Among many features shared by prisoners of different regimes was anger at the cruelty and lawlessness of their treatment; assurance that they suffered for a righteous cause; gratitude that God had strengthened them for their ordeal; and a propensity to identify with the prisoners of Scripture, especially the prophet Daniel, the apostle Paul, and John of Patmos the author of Revelation. Deprived of worldly comforts, the noise of London, the visits of friends, and even the fellowship of other prisoners, island detainees made as good use of their time as circumstances would permit.  At the very least they engaged in prayer and meditation; none were denied Bibles, and some read deeply in a range of godly works. Those with access to writing materials, and the means to smuggle out manuscripts, produced texts of the sort that the Fifth Monarchist John Rogers called ‘Prison-born morning beams’. [5]  Some were effectively silenced, but many survived to pen passionate works of witness and justification.

Religious prisoners of the 1650s shared the indignation of the ‘puritan martyrs’ of the 1630s at the injustice of their confinement. They were victims, they believed, of arbitrary, lawless cruelty. It proved, wrote Christopher Feake, that England had become Babylon, and that the new Protectorate and the monarchy of Charles I ‘are one and the same’. [6]    It was outrageous, wrote John Rogers, that he and his brethren were punished ‘as if we were felons or fearful villains and miscreants,’ when ‘cavaliers… Newgate thieves, and whores are not so cruelly handled at this day’. [7]   Supporters explicitly compared Oliver Cromwell’s ‘illegal imprisonment and banishment’ of Major General Overton to the treatment of Prynne, Burton, and Bastwick under Charles I. [8]

Cut off from external streams of discourse, island prisoners found common reading in the book of Revelation. They adopted the rhetoric of banishment and exile, not only to make sense of their predicament, and to highlight the cruelty of their persecutors, but to associate their suffering with the exiles of Scripture and history. Prophecies of the rise and fall of Antichrist sustained their confidence that liberation was at hand, not just for themselves but for England.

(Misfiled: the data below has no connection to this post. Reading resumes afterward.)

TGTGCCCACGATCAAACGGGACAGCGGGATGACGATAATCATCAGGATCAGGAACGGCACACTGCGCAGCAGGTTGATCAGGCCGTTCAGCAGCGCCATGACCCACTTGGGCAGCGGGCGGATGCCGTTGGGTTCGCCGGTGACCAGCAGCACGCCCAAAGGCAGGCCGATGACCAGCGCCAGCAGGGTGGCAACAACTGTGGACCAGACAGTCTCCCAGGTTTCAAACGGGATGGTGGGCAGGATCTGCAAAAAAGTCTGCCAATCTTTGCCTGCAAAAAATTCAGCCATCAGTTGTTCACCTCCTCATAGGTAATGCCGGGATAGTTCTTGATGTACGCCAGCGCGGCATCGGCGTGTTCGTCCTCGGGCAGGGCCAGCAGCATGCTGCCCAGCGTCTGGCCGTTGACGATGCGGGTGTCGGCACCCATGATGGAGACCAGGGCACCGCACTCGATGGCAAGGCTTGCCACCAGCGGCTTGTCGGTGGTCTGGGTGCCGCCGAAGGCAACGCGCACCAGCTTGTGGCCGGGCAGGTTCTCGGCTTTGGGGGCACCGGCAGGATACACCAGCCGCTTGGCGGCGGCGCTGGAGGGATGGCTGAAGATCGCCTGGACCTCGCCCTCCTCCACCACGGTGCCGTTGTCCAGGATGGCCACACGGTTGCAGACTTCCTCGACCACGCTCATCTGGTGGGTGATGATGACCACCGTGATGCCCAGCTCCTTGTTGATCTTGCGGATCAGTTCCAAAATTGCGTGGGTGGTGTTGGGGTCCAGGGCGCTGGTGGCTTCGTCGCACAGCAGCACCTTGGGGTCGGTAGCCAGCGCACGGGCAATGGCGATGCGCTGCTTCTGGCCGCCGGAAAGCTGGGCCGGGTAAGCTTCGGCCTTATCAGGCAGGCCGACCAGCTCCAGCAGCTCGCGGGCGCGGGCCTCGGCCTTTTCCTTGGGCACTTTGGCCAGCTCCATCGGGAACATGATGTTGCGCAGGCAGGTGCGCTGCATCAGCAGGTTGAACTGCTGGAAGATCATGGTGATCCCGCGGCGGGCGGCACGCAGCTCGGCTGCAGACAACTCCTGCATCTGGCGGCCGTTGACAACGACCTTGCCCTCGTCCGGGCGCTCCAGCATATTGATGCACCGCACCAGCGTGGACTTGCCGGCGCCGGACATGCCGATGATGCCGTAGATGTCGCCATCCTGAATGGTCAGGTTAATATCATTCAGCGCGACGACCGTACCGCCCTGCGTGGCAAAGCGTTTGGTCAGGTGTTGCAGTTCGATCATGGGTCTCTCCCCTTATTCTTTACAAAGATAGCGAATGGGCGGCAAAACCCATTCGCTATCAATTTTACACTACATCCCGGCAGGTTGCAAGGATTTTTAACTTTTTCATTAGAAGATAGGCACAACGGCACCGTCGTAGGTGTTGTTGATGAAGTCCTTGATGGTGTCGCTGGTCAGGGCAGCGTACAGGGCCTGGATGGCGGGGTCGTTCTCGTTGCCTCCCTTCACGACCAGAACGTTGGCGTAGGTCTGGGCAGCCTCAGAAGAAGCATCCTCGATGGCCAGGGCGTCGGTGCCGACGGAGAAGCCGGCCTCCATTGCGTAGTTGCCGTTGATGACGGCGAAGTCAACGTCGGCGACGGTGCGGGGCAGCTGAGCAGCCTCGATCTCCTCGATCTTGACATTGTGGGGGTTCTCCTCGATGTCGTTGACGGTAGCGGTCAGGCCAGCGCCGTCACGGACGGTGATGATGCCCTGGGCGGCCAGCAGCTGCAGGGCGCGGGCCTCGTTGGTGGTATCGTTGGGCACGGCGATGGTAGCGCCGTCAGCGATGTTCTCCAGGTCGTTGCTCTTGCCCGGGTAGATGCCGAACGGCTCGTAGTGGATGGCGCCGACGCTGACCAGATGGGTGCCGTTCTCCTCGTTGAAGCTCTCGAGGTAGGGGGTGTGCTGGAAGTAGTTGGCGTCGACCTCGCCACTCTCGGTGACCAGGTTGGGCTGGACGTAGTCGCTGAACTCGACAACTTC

Each prisoner’s experience was different, depending upon local conditions, the strictness of incarceration, the personality and politics of island governors, the prisoner’s own fortitude and compliance, and changing circumstances in England. Former Major General Lambert, still suspected as a magnet for republican intrigue, enjoyed cordial relations with authorities on Guernsey, and busied himself with gardening.

Charles I’s island prisoners were supposed to be held incommunicado, but Prynne and Burton, at least, managed to communicate in writing.  Prynne wrote meditative religious poetry, comforted to know that ‘where God is present, there no prison is’. [9]   Burton continued his polemic against the bishops, and smuggled out a 400-page manuscript, later published in Amsterdam, which refers to the author as ‘a late minister of the Gospel’ who ‘still suffereth both close imprisonment and punishment, with divorcement and separation from wife, children, and all friends whatsoever, as a man buried quick in a marble tomb of calamity, the very image of hell’. [10]   Burton’s Narration tells how he discovered ‘an art to make ink, and for pens I had goose wings, which were to sweep the dust off my windows, and for paper a private friend in Guernsey town supplied. He also fed pigeons at his window, like the birdman of Alacatraz. [11]   Rogers was quick to learn such prisoners’ tricks as to hide ‘a few of my papers into the bottom of my stockings at the soles of my feet, to preserve them’; to carry ‘my papers in my clothes, and other ways, as the martyr Tindall did his’; and to hide them ‘in holes and walls, and pots and pans, to preserve them from the enemy.’ [12]    By no means passive in their punishment, many prisoners found ways to thwart the rules of their detention and to triumph over adversity.

—-David Cressy

References

[1] The National Archive, SP 18/211, f. 24.

[2] Paul D. Halliday, Habeas Corpus from England to Empire (Cambridge, MA., 2010), 81-85, 204, 227-29, 437. The peculiarity of Channel Island jurisdiction is discussed in A. J. Eagleston, The Channel Islands under Tudor Government 1485-1642 (Cambridge, 1949); Darryl Ogier, Reformation and Society in Guernsey (Woodbridge, 1996); and Tim Thornton, The Channel Islands 1370-1640: Between England and Normandy (Woodbridge, 2012).

[3] Statutes of the Realm, 31 Car. II. c. 2.

[4] John Rogers, Jegar-Sahadutha. An Oyled Pillar. Set up for Posterity (1657), ‘To the reader’

[5] Rogers, Jegar-Sahadutha, 1

[6] Christopher Feake, The Oppressed Close Prisoner in Windsor-Castle, His Defiance to the Father of Lyes, in the Strength of the God of Truth (1655), sig. A2, 119; Rogers, Jegar-Sahadutha., 2-18.

[7] Rogers, Jegar-Sahadutha, ‘To the reader’, introduction, 4, 23, 57.

[8] The Plain Case of the Common-Weal Neer the Desperate Gulf of the Common-Woe (1658, i.e. 1659), 15-16; J. R., The Sad Suffering Case of Major-General Rob. Overton, Prisoner in the Isle of Jersey (1659), 1-10.

[9] William Prynne, Movnt-Orgveil: or Divine and Profitable Meditations (1641).

[10] Henry Burton, A Replie to a Relation of the Conference Between William Laude and Mr. Fisher the Jesuite (Amsterdam, 1640).

[11] Henry Burton, A Narration of the Life of Mr. Henry Burton (1643).

[12] Rogers, Jegar-Sahadutha, To the reader’, introduction, 1, 19, 24, 67, 133